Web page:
The Princess in the Alleyway by Kurt Shaw

The Princess in the Alleyway

Director: Kurt Shaw. Brazil. Production Budget: 18,000 USD

No-Budget Feature (budget under $50k USD)

The Princess in the Alleyway

Severina, a ten year old girl who lives in a narrow alley in a favela in Recife, sees something completely different from the slums people see in movies and on TV: a fairy tale of conflicts and romances between kingdoms and princes, where dragons might attack at any time and love is always just around the corner.

Severina tells the story of her prince, Okado, a young break dancer who has been cast as a gangster in a nightly soap opera. Okado wants to present an honest portrait of a gangster on TV, so he interviews the drug dealers in his and in enemy favelas… only to find that the real godfather of crime, a corrupt police officer, wants no one asking questions in his territory. At the same time, he learns that the TV director doesn’t want a realistic gangster, but a cartoon ghetto villain.

As these dragons besiege the alley and tensions rise between warring kingdoms, Severina sees only one way out: a legendary magical fiddle which promises to turn any fight into a dance. She sets out to steal the fiddle, even though it is in the hands of the gang leader from an enemy favela.

Mixing documentary honesty with the innocence of a little girl, The Princess of the Alleyway shows the Brazilian favela like you have never seen it before.

Director Biography

For the last twelve years, Rita da Silva and Kurt Shaw have created a movement of young filmmakers in the most violent slums of Recife, a place where homicide rates are well higher than most war zones. Most of the actors in the The Princess in the Alleyway, as well as half of the technical crew, grew up as a part of this movement, learning camera, acting, editing, and especially storytelling.

Because people from the favelas participated in almost every part of The Princess in the Alleyway, the world it portrays is quite different from the images Brazilians see on the highly news, or what an international audience might see in a movie like City of God or Elite Squad. Seen through the eyes of people who live in the favelas, they are magical and beautiful places.

Director Statement

Half a dozen years ago, as we helped a group of kids from the favela of Arruda make a short film about the alleys where they lived, several of them pulled us toward an abandoned house. “This is the scary place. It’s where the werewolf lives,” a girl said.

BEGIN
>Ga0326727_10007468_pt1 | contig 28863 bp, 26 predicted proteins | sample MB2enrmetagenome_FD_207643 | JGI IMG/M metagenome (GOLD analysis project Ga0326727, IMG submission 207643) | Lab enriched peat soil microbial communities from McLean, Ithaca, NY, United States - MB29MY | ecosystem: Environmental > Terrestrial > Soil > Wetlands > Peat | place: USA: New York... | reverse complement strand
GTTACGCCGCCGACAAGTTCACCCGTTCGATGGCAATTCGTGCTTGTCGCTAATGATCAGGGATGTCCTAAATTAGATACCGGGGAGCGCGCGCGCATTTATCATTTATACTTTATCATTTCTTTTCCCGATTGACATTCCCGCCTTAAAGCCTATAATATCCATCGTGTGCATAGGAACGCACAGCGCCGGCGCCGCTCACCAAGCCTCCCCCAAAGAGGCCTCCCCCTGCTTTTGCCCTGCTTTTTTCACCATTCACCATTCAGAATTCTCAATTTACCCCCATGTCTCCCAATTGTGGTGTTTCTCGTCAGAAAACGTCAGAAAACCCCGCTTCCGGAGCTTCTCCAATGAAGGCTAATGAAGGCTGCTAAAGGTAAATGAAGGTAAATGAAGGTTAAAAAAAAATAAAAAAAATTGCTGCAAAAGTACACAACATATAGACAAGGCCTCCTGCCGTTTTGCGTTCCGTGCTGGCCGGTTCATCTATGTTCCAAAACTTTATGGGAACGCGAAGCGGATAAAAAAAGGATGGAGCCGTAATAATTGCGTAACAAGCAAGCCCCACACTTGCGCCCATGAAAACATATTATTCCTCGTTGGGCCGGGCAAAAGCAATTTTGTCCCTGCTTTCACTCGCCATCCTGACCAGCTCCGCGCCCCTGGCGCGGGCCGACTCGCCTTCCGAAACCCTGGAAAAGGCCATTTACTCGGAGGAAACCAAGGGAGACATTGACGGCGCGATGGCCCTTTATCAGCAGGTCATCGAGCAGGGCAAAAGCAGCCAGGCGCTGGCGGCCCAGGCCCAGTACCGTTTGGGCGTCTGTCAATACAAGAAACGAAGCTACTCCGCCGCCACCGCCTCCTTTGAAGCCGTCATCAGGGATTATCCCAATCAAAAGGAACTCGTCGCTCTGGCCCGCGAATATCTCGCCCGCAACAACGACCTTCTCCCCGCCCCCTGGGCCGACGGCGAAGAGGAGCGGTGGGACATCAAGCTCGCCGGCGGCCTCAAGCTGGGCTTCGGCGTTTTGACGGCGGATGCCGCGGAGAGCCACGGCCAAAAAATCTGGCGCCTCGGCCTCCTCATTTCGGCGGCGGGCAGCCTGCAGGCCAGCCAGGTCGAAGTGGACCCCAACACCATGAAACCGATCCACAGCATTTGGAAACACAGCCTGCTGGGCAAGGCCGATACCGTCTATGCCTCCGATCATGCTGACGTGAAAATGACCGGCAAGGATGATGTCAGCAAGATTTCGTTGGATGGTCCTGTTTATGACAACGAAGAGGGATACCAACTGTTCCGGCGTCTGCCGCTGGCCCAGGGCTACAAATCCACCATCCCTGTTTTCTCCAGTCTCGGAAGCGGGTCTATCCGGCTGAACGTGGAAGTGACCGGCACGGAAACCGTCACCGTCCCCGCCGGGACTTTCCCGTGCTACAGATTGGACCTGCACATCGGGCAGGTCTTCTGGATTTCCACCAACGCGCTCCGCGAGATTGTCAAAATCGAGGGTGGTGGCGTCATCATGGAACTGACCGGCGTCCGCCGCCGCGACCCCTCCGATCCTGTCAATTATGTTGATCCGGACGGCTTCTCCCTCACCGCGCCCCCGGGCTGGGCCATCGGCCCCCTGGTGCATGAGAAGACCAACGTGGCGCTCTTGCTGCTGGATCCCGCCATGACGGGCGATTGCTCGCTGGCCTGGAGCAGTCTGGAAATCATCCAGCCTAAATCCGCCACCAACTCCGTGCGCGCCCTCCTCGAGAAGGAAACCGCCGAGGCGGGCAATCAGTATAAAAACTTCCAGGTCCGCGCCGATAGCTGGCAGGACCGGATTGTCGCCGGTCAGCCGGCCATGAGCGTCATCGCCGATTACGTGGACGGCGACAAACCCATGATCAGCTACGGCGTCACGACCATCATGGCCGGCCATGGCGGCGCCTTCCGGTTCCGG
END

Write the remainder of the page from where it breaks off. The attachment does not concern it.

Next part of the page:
Her friend quickly added, “Right. The werewolf and the cops.”
Though we had long worked in the favelas of Recife, that moment exposed something new: the way that kids used the tropes of fairy tales to understand the violent, difficult, and beautiful world that surrounded them. Severina, the heroine of The Princess in the Alleyway, tries to comprehend her world with the narrative tools she has at hand.
Children’s life in the favela is filled with fantasy. Like any other kid with an internet connection or a TV, they watch Disney movies with their fairy tales cribbed from folklore. These kids also live amid the court of the maracatu: the ornate carnaval dance was created by Brazilian slaves to undermine the symbolic authority of the Portuguese crown, and now it fills the streets during festivals. Finally, their great-grandparents lived side by with the mythic Lampião and his motley band of vigilantes — a Robin Hood and his merry band from the desert backlands. Severina’s fantasies express the way that many kids in the favela see the world.
Adults also fill in their confusion about favelas with fantasy. These adult myths, however, don’t come from fairy tales and carnival parades: they come from the nightly news, “true crime” shows, and movies like Elite Squad or City of God. These myths build prejudice against people from the favela and even define the way that slum residents see themselves.
The Princess in the Alleyway defies prejudice and myth not simply by presenting a “truer” representation of the favela, or even by showing the way that some people in the favela see themselves. Instead, it challenges fantasy with fantasy, showing the importance of the stories we tell and asking us to take responsibility for them.

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